The sword is an ode to the strife of mankind.

"This doesn't look easy... but I bet it is!"
-Homer Simpson.
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Jonathan Blair




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PostPosted: Sat 14 Nov, 2009 7:21 pm    Post subject:         Reply with quote

One thing to keep in mind is that armor was (and still is) expensive. A poorer man-at-arms might be using armor that his father or grandfather wore as long as it was still functional simply because that which you own is cheaper than new. A richer man-at-arms, however, could afford the newest and most fashionable armor. So it wouldn't be unheard of to have the two armour types on the battlefield.
"Think not that I am come to send peace on earth: I came not to send peace, but a sword." - The Lord Jesus Christ, from The Gospel According to Saint Matthew, chapter x, verse 34, Authorized Version of 1611
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Augusto Boer Bront
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Location: Cividale del Friuli (UD) Italy
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PostPosted: Sun 15 Nov, 2009 12:56 am    Post subject:         Reply with quote

Anders Backlund wrote:
Augusto Boer Bront wrote:

Sorry for the sentences and the terrible english.


I've seen worse. Though, at first glance I misread the thread title as "Hysterical Accuracy."

I think that's my new favourite phrase, Wink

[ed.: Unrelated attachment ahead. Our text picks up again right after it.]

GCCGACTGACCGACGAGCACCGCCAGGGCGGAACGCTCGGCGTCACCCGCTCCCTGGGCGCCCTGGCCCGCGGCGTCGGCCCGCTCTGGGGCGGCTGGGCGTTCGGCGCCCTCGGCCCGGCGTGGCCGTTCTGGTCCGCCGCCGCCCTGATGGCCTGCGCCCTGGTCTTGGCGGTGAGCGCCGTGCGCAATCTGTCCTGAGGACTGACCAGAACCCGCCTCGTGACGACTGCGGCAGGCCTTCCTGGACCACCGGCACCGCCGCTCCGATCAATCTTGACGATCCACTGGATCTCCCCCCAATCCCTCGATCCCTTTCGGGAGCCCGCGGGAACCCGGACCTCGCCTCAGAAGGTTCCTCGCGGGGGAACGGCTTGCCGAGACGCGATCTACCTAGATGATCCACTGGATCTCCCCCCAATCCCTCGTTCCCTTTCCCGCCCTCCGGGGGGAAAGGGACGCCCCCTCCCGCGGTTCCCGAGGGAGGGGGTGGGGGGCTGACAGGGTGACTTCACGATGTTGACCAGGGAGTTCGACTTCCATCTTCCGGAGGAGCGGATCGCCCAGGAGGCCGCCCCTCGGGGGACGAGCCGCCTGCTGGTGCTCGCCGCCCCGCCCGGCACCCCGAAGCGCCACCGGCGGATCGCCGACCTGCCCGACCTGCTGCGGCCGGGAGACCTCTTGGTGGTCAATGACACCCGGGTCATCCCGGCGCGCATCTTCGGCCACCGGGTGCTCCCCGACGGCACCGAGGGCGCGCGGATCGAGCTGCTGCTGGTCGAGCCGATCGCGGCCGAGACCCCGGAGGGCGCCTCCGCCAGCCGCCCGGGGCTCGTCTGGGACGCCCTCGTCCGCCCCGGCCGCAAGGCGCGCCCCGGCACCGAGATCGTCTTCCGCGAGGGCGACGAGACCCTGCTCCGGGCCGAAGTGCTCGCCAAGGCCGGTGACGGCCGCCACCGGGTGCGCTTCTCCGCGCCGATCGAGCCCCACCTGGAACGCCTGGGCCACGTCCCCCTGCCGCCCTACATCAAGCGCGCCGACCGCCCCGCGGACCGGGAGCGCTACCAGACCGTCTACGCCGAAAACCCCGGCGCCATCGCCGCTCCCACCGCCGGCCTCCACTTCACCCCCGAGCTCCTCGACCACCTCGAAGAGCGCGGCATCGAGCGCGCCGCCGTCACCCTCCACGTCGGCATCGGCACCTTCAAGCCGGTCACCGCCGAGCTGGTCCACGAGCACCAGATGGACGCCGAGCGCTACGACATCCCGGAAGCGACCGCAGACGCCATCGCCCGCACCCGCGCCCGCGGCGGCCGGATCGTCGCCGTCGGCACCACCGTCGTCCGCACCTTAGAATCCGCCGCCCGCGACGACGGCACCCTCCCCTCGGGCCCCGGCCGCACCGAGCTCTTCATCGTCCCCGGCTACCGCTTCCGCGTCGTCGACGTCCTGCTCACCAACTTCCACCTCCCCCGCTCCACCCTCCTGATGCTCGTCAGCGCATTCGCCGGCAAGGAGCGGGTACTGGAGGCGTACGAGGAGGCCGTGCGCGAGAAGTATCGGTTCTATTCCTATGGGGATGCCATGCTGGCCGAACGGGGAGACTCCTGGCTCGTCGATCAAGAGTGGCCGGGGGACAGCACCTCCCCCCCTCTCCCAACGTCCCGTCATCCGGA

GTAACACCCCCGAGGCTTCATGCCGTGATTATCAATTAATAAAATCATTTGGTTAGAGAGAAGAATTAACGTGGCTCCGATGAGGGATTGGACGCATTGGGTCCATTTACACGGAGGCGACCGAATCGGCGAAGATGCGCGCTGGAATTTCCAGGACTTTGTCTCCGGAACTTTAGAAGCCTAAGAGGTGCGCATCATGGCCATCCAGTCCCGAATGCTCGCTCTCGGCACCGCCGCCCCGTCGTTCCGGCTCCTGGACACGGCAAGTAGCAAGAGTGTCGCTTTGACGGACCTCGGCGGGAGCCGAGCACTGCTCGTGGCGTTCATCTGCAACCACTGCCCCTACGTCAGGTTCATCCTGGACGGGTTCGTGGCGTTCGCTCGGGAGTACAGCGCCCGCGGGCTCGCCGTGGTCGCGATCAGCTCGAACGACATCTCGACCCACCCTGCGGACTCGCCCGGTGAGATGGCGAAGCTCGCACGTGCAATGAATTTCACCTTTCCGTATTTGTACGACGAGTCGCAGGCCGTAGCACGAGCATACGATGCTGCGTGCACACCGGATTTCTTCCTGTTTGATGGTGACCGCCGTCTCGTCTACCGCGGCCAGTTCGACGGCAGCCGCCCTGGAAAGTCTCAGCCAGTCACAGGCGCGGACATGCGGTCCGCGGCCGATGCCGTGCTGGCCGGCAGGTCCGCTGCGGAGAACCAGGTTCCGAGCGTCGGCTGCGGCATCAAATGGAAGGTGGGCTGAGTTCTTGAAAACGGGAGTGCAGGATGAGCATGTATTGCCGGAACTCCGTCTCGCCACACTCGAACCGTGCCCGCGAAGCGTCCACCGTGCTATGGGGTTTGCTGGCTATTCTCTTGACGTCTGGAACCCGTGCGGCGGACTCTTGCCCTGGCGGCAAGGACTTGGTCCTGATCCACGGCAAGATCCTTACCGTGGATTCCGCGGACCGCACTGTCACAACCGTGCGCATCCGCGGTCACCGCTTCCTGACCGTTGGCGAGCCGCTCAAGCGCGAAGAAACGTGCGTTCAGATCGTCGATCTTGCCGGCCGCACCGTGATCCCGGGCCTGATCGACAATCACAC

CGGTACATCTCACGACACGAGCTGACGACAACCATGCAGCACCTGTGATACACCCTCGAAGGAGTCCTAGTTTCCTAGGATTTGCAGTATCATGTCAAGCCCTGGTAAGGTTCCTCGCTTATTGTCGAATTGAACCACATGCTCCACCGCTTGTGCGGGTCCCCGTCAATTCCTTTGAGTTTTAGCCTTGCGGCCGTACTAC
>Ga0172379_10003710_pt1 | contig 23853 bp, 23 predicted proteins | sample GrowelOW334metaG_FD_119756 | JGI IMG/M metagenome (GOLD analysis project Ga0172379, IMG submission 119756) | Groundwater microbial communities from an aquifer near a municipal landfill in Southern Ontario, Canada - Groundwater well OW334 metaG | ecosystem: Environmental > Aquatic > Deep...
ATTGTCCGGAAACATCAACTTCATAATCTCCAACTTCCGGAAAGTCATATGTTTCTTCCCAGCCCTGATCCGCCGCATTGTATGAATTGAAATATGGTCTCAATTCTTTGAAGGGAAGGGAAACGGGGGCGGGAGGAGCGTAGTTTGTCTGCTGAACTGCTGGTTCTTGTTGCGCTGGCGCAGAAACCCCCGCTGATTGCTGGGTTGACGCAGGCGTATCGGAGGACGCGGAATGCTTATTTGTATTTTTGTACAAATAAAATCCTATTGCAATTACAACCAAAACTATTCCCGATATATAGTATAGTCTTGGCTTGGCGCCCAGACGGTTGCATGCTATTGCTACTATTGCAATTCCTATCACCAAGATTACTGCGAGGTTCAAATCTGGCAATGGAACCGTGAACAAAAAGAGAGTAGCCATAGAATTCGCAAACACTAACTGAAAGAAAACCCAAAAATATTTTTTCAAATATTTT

Oh yeah!

Jonathan Blair wrote:
One thing to keep in mind is that armor was (and still is) expensive. A poorer man-at-arms might be using armor that his father or grandfather wore as long as it was still functional simply because that which you own is cheaper than new. A richer man-at-arms, however, could afford the newest and most fashionable armor. So it wouldn't be unheard of to have the two armour types on the battlefield.


Not very expencive. I paid far all my eqiupemeny only 320 euros, and I think that is a very little price.
I don't want to interpretare a rich/noble man, I prefer to be a little poor. Big Grin Big Grin
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Felix R.




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PostPosted: Sun 15 Nov, 2009 2:28 am    Post subject:         Reply with quote

Well, considered your age. I would have been glad to have had that equipment back then. Soe wit a maile hauberk you are good to start with. Just browse a little bit more, especially when your knowledge is growing. The store you bought from is nice in terms of service but not so easy in customisation and sometimes a little bit pricey, the accuracy rough or also somewhat fantasy in some pieces. But it is a good start.
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Augusto Boer Bront
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Location: Cividale del Friuli (UD) Italy
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PostPosted: Sun 15 Nov, 2009 3:47 am    Post subject:         Reply with quote